But the very concept of “mass” itself should not be a given. One should ask, if one begins with zero, what property of this primordial vacuum allows it to divide into two masses? Why not into two gobble-de-gooks, or whatever other name one might give it? And instead of duality, why not triality, a divergence into three offsetting values?

One possible answer is that infinite universes are constantly arising, and that every possibility is accounted for in this infinity of universes. But even that leaves us not with an answered question, but rather, with an infinite number of unanswered questions. Because if reality consists of infinities of universes, what principle of reality accounts for that? It’s the same, age-old question of why is there something instead of nothing?

What we are confronting here is the question of final absolutes. And although such questions are deemed by many to be outside the realm of science, the quest of science is to constantly close in on such questions. Questions that were once over the horizon of scientific inquiry have now, as those horizons expanded, been found to be well within the domain of science.

We cannot prove that there is a single, overarching organizing principle of nature. But if there is not, then in the end, there really is no science at all.

So instead of beginning the argument with, “Is there a God?” we should ask instead, what (if anything) is the organizing principle of reality?
Once we agree that there must be something that accounts for the existence of natural law, then we can ask whether that something is conscious or not, whether or not it has plan and purpose, and whether or not it cares about us, or even takes notice.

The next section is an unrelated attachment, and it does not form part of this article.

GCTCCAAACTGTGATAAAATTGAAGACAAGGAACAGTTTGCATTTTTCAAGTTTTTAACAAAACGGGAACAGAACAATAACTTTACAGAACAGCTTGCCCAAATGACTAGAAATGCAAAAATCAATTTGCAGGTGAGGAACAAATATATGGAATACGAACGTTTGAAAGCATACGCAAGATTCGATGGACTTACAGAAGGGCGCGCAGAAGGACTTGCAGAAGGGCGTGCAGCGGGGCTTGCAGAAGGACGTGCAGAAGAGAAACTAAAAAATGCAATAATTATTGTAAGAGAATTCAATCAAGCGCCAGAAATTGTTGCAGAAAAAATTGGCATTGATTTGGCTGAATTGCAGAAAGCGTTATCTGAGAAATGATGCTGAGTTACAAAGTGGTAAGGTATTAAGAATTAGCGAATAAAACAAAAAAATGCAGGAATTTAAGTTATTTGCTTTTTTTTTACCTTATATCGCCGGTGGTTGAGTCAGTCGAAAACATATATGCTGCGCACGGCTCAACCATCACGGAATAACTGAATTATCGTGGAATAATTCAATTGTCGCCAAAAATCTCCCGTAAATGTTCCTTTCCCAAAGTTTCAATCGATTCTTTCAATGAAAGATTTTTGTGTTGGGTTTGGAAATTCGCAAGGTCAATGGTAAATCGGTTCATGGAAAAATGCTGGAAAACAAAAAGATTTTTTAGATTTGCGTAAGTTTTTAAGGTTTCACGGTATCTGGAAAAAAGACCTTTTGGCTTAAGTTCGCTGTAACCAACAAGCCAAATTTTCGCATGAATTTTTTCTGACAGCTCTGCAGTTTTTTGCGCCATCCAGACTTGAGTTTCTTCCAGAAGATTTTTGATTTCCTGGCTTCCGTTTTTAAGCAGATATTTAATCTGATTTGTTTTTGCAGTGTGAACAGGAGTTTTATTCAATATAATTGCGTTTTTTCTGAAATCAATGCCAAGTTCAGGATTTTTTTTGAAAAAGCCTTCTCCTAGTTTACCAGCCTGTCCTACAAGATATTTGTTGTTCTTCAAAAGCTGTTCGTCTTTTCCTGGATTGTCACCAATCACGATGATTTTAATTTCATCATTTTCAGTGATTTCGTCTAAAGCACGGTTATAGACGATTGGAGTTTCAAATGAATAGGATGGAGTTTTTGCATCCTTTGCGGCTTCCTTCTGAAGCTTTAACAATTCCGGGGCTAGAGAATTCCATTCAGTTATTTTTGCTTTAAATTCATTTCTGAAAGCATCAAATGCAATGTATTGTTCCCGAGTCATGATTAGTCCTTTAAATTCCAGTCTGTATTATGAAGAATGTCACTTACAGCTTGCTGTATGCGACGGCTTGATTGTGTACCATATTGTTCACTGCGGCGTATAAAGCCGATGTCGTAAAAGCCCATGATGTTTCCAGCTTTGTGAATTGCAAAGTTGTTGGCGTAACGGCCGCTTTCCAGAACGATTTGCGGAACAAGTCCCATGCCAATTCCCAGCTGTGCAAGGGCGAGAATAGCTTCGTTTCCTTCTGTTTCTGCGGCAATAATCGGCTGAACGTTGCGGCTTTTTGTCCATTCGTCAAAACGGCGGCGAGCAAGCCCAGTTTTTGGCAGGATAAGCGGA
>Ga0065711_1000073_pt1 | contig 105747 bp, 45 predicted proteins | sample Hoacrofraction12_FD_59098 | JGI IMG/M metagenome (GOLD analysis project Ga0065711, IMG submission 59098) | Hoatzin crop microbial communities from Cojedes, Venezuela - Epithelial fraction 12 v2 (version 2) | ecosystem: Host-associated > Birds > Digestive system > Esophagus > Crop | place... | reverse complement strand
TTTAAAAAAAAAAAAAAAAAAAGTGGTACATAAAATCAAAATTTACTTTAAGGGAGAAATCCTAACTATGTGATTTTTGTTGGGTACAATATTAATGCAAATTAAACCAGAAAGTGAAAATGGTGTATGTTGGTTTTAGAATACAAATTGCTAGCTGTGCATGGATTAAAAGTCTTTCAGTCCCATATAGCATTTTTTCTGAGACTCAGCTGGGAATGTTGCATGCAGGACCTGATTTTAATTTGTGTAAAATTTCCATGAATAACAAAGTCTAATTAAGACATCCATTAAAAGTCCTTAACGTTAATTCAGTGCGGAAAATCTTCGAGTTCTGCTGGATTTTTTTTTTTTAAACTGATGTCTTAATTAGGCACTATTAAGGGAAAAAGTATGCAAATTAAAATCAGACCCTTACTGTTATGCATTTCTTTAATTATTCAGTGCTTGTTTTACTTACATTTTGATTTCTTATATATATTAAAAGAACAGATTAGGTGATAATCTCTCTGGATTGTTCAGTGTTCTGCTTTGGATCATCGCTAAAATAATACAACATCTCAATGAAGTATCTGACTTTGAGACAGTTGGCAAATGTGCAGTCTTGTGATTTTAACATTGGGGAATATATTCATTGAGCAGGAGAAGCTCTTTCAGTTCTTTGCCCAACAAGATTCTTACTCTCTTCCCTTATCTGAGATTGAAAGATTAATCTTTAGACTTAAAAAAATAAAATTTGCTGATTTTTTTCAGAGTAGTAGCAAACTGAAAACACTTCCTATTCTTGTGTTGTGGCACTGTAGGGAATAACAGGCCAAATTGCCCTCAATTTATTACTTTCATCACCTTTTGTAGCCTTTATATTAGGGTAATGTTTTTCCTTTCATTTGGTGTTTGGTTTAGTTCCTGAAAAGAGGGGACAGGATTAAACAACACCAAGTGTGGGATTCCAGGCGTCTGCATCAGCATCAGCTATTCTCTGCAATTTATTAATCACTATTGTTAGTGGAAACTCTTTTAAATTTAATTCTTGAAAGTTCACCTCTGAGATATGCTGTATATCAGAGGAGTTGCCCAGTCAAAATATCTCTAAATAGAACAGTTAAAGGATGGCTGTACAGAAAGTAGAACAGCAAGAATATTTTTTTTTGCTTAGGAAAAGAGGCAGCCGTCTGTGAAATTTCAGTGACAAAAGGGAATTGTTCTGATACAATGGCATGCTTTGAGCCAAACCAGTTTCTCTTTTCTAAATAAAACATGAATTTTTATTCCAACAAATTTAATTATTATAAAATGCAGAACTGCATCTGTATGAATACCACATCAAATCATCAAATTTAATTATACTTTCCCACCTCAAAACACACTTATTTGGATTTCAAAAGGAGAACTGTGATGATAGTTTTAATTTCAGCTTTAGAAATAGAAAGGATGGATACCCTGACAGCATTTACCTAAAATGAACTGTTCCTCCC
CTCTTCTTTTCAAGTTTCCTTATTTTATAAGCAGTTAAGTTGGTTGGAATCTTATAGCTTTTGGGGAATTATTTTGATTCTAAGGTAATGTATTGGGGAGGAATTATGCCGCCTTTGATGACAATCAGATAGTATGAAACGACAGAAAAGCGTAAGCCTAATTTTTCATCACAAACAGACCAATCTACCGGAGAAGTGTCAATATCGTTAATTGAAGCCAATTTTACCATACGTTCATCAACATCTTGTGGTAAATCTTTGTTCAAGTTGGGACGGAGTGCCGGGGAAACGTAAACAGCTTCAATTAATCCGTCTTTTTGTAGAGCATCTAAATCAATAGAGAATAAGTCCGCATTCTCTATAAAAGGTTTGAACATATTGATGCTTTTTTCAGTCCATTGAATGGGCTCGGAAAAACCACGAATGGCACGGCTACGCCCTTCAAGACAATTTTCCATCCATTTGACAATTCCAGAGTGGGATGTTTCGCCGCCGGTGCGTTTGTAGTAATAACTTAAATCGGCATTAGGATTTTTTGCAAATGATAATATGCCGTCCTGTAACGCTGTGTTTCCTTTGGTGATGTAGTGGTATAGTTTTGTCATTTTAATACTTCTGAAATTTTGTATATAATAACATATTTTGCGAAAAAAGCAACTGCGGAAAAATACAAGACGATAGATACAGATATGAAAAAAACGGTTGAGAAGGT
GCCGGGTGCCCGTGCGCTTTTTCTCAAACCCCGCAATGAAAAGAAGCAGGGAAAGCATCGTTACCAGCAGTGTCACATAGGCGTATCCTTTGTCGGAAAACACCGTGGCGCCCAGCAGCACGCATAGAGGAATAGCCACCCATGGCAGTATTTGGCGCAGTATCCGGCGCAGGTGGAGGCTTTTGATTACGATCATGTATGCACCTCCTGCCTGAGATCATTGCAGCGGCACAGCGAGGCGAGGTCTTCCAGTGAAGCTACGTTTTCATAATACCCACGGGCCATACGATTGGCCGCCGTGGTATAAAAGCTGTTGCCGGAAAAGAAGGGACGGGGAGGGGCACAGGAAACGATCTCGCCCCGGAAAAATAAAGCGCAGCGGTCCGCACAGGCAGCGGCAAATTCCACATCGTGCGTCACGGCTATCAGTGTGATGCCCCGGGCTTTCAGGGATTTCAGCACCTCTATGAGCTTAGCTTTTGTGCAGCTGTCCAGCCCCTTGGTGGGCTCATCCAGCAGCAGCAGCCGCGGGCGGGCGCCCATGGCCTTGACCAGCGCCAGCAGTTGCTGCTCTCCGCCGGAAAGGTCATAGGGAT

One more point of agreement. I think that we can all agree that, whatever the ultimate organizing principle is, it is utterly and forever unknowable.
Let’s digress.

The Final Turtle

When we began this inquiry, we referred to the ancient Hindu concept of the world as a table-top resting on an endless regression of turtles. In such a model, there is no final turtle.

But we now know that the world is not flat. It is a globe, and because gravity pulls all the mass of the earth to its center, we can say that the earth rests upon itself. Or more precisely, it rests upon its central point.

Using that fact, we can by extrapolation, model all of reality (my, but this is aggressively ambitious!) on the concept of a globe.
For simplicity, let us make the model two dimensional, a circle instead of a globe, since the point will be the same in either case.
Excellent. Now for the diagram. Here it is. Ready?

[Illustration Is In Original Document]

Here it is, the diagram of all reality.
You will immediately notice that it consists of two circles, one inside the other, and a dot in the middle, representing the center of both circles. The outer band is shaded in dark, to distinguish it from the inner disk. And the central point is represented by a black dot.
Hey, it was easier than drawing an endless stack of turtles! But what does it mean?

The outer band represents the outer reality of everyday experience. It is composed of stuff (matter), and of the behavior of stuff (movement, etc). This outer band is the material reality that we can see and feel, measure and observe, and experiment with. We might call it the phenomenological expression of reality.

Next, we come to the inner disk. This represents the abstract portion of reality, the reality that we know is there, but we cannot see. This inner reality is comprised of natural laws, of mathematics and logic, and perhaps of thought and perception. It is this inner reality of principles and laws which gives rise to the outer reality of phenomena.

And finally, we come to the central dot. Immediately, we have to say that the dot in the diagram is only a finite representation of the actual, infinitely small geometric point that has dimensions of zero.